The Observatory on Regionalisation is a network of some 40 experts, from Academy and research centres throughout Europe, passionate about the state of regions in their respective countries, independent from the AER and contributing on a voluntary basis to publish this comprehensive study and overview of the State of Regions in Europe.
After publishing the individual country reports, the AER experts are now faced with the challenge of drawing conclusions and an overall analysis of the situation in Europe.
Enrico Martial former Director of the Italian Conference of Presidents of Regional Assemblies, and former Secretary General of the Conference of European Regional Legislative Assemblies (CALRE) presented the first trends and challenges identified by the experts at the AER General Assembly on 1 December 2015 in Brussels.
Trend 1: Regionalisation as a “European reform”
For many member States of the last accession phase, for the three States which signed an association agreement in 2014 and for candidate states, “regionalisation” is understood as a way to strengthen it’s European dimension or even as compulsory reform. Some states succeed in this process like Poland, others are on the way, like Ukraine but some of them should face internal challenges and resistances, on centralisation and minority specialities.
Trend 2: An ideal model for federalism?
Germany and Austria have developed highly effective models in their respective countries and these are often perceived as being ideal. But not only are these two models different from one another, they also cannot be applied blindly to other countries. Specificities and minorities need to be taken into account for each country in order for the model to be effective.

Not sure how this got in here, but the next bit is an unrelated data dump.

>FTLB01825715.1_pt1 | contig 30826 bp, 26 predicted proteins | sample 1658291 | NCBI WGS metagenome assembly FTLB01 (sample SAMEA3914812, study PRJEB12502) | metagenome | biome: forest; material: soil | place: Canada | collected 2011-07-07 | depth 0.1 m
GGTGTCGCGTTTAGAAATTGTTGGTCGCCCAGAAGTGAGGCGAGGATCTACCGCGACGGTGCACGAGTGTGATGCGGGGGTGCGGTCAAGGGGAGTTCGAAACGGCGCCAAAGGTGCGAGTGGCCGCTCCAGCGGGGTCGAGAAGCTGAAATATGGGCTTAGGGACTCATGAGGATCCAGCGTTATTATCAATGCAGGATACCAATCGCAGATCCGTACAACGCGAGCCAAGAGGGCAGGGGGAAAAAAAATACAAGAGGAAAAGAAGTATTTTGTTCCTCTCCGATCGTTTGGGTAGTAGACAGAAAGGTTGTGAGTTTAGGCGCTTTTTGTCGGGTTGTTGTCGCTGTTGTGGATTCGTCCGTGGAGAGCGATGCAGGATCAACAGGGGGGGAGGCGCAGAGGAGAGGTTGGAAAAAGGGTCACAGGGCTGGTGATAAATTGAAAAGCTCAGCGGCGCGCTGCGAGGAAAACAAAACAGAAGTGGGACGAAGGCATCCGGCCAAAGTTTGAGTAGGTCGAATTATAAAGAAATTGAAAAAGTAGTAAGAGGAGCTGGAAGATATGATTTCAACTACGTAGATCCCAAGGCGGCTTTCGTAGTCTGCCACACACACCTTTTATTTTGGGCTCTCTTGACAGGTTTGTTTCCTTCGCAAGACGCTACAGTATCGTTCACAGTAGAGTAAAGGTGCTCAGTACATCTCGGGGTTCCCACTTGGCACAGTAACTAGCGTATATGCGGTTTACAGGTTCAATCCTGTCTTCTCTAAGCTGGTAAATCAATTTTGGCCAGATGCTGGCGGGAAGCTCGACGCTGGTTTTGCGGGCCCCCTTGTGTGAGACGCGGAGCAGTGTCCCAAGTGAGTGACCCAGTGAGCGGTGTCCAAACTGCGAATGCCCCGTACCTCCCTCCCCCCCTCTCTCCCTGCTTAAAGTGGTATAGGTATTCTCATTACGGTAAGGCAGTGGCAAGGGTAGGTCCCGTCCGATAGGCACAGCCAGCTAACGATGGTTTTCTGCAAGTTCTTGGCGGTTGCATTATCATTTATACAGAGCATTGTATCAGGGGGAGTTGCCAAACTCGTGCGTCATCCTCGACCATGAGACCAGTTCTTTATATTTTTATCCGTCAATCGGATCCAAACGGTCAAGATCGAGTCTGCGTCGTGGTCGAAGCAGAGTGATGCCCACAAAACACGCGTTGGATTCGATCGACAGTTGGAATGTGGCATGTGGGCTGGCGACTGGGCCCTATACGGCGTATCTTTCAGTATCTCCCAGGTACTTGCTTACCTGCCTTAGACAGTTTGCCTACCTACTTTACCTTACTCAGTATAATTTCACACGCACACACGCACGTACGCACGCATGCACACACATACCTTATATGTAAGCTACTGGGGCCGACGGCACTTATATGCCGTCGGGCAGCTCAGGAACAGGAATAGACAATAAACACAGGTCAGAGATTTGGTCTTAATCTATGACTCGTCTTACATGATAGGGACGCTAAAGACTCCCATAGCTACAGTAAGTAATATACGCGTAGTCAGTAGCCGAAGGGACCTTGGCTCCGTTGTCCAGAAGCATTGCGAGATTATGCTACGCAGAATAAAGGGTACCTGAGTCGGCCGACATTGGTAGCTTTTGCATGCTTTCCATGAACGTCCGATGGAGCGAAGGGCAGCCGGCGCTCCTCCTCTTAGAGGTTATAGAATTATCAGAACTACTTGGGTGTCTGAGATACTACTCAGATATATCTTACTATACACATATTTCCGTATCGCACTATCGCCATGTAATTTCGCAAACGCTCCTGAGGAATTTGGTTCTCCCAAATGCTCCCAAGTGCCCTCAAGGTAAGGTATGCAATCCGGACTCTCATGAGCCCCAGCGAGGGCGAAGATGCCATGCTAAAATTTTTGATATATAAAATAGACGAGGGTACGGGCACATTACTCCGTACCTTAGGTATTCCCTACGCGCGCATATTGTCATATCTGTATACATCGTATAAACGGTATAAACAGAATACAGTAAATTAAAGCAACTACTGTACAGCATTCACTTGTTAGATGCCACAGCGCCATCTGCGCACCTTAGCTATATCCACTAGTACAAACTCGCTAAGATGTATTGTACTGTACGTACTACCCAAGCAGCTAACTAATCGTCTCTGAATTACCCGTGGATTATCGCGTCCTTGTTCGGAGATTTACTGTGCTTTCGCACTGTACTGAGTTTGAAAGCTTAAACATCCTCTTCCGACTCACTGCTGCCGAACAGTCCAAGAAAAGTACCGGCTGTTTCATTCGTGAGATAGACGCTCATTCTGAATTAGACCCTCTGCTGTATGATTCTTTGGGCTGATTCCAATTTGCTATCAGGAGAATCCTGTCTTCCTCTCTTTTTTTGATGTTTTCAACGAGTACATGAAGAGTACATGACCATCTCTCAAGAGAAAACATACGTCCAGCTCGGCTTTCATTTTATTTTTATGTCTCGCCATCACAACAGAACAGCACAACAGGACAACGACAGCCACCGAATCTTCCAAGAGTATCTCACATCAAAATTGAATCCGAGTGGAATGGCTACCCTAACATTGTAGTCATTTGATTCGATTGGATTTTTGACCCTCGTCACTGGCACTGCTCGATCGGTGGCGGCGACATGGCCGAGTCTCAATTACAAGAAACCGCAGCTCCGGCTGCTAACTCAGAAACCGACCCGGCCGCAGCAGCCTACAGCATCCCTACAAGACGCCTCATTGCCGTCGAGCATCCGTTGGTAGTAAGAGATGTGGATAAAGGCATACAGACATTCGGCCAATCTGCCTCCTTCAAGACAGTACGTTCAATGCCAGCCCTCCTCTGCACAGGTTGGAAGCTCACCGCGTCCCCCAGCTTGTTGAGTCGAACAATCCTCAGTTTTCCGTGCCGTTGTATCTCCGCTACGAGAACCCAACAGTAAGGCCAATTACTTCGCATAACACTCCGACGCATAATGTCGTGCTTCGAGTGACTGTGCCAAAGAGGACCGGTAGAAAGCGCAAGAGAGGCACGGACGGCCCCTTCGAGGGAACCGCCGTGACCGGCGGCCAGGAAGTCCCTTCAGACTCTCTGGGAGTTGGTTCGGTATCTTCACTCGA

Trend 3: “A step back and a step forward”
Reforms towards more and less decentralisation are happening simultaneously across Europe. France is moving towards a merging of regions with a risk of losing local identity and moving away from citizens. Italy on the other hand is removing a level of governance (the provinces) and transferring all concurrent responsibilities back to the central government thus resulting in more centralization. On the other hand, in both cases we can see more regionalisation: Italy is setting up a Senate of the regions, France will give more responsibilities to regions in economic development.
Trend 4: When independence knocks on the door
Catalunya and Scotland are the most recent and active examples of regions trying to gain their independence. Others have taken a step back in their efforts, such as Flanders and Basque Country, and there are some claims for independence in other European countries. The search for independence is quite different today than it was historically because of the presence of the EU regulating many policies and the juridical framework. Namely, becoming independent would require these regions to follow the full accession process before integrating the EU.
Trend 5: when Regionalisation is “business-as-usual”.
In some countries, reforms and progress are taking place without making the headlines, such as in Denmark and The Netherlands. Many good practices in participation, transparency and effectiveness are available and should be shared through the AER.
- The process of regionalization is still on the move in Europe, both with centralization and decentralisation effects
- Regional democracy as political background, improving the participation of people and citizens on decision making process and control
- Better economic development with fair and good Regions: a path in the reforms in many Countries, in the whole Europe, from Poland and Romania to Italy and France
The Romanian Television assisted to the presentation and interviewed Enrico Martial and Gratian Mihailescu about the state of regionalisation in Europe, and Romania (report in Romanian, interview in English)